Written by Lilani Goonesena.
Tucked away in the hills of northeast Tasmania is a little village called Pyengana, population 123. And quietly making its mark on the Australian dairy industry is the Pyengana Dairy Company. They produce traditional, cloth-bound cheddar – and have done so the exact same way for over a hundred years.
“We haven’t changed any style or methods of cheesemaking since the early 1900s”, said Greg Gibson, the general manager of the company. “This is a hands-on, human controlled, artisan process. It requires talent, patience and perseverance to learn the art and to perfect it”.
Four generations of the Healey family have done one thing and done it properly.
A hundred years ago cheese making was a measured and labour intensive process, taking the time to ensure quality and consistency. At Pyengana Dairy Company, it still is.
The art of making their traditional, stirred-curd cheddar is a labour of love, and a daily six-hour labour at that, for Pyengana’s two young cheese makers.
“We have the luxury of spending time with each batch and letting the curd do what it wants to do”, said James, one of the cheese makers. “Everything you see here today is done by hand. We haven’t tried to speed up the process at all”.
The ethos of quality extends into the dairy farm where old methods efficiently rub shoulders with new, state-of-the-art technology. A sophisticated robotic milking system allows Pyengana’s herd of Friesian cows to “effectively milk themselves” in a stress-free environment.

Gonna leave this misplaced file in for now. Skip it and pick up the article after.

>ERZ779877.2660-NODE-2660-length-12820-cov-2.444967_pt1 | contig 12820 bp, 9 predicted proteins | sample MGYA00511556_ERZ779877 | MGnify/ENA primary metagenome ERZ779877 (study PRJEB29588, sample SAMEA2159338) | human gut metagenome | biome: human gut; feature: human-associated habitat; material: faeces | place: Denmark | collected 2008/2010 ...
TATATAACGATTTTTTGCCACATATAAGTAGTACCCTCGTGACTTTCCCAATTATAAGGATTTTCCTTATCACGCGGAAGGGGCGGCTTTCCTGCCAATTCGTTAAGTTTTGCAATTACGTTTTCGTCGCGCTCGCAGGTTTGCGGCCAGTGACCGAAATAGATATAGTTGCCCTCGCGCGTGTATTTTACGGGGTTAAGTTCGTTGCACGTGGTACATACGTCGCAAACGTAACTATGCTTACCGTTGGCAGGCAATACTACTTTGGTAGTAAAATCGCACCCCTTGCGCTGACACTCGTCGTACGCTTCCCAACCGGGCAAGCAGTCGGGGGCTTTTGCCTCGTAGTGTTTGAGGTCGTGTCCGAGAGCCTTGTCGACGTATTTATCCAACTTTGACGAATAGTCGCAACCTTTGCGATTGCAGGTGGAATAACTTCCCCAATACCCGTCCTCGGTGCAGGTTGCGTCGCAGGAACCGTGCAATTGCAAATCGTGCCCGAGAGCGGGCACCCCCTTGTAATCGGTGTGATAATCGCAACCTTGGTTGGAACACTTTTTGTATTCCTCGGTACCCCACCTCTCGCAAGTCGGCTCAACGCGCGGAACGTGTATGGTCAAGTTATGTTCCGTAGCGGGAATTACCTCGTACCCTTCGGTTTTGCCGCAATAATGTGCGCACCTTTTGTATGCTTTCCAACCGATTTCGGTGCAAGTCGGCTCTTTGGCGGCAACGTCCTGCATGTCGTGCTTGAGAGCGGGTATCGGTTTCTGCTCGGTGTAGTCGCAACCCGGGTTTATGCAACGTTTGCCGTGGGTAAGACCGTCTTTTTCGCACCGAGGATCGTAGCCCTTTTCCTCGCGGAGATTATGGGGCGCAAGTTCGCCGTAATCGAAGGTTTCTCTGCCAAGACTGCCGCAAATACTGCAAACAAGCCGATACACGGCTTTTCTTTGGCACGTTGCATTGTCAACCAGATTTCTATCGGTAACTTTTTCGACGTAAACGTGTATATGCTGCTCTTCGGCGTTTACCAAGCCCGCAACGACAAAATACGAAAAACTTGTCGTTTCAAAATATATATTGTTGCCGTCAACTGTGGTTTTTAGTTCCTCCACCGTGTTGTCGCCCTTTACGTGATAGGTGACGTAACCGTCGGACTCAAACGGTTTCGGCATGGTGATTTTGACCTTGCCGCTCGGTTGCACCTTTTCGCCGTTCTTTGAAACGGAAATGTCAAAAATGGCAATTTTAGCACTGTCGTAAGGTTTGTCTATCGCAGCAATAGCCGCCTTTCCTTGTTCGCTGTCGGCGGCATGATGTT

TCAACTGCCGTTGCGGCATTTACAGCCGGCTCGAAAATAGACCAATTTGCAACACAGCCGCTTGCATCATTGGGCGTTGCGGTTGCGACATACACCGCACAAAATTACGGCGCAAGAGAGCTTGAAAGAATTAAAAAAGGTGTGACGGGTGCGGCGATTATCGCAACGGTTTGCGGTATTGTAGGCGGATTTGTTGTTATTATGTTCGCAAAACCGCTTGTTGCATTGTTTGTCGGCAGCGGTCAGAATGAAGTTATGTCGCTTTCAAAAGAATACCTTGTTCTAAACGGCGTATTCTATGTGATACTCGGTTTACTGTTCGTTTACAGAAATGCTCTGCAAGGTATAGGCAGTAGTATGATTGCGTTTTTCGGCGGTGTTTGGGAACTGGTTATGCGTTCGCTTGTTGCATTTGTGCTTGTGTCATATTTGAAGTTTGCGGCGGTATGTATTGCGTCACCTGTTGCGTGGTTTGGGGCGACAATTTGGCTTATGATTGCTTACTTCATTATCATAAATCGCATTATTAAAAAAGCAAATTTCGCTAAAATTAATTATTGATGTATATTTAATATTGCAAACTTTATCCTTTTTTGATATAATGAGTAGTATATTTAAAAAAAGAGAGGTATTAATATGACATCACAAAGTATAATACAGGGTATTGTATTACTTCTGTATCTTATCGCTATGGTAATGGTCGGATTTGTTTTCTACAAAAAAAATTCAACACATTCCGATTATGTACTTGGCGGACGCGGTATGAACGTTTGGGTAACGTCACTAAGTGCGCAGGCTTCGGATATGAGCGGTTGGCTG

The cows come up to the milking shed only when they want to be milked. An electronic tagging system ensures that each cow is only milked to its individual capacity, about 25 litres a day.
“The greatest benefit is that our cows are milked according to their needs, not our routine, so there’s no stress on the animal”, said Greg.”
The cows are raised on a farm that is “as organic as possible” and are kept in the herd for 10-12 years. Alongside the cheddars, Pyengana’s produces ‘Real Milk’, a 100 per cent natural, non-homogenised milk for the Tasmanian market, and hand-made ice cream.
Finally, it was time to taste the famous cheddar. Darren, the shop manager, served served up six cheddars at different stages of maturation. We began with the squeaky milk curds that were barely an hour old, and followed through to a four-week old mild cheddar and a 12-month old dry crumbly Tasty cheddar.
The piece de resistance was, of course, the cloth-wrapped 18-month old vintage cheddar. Its salty, bitey flavour was both memorable and moreish.
“The cloth makes a big difference. It keeps the moisture in and helps the bacteria to work”, said Darren. “The bacteria and salt draw moisture out of the cheese. You want that, you need the fat content and the salt to work together”.
The dedication to traditional methods and exceptional quality of the dairy really resonated with the group. It came as no surprise to hear that the company has been consistently winning national awards for its cheddar since 1991, including the 2014 Champion Cheddar Cheese at the Australian Grand Dairy Awards.
Gerald Ryan, a sommelier at Brae in Victoria and Australian Young Waiter 2014, said “There’s a lot of elbow grease that goes into actually making Pyengana cheese and that’s why it’s such a high quality product. After seeing their old-fashioned cheese making and low impact sustainable farming, it’ll be great to sell the stories of a place like this”.
Pyengana Dairy Company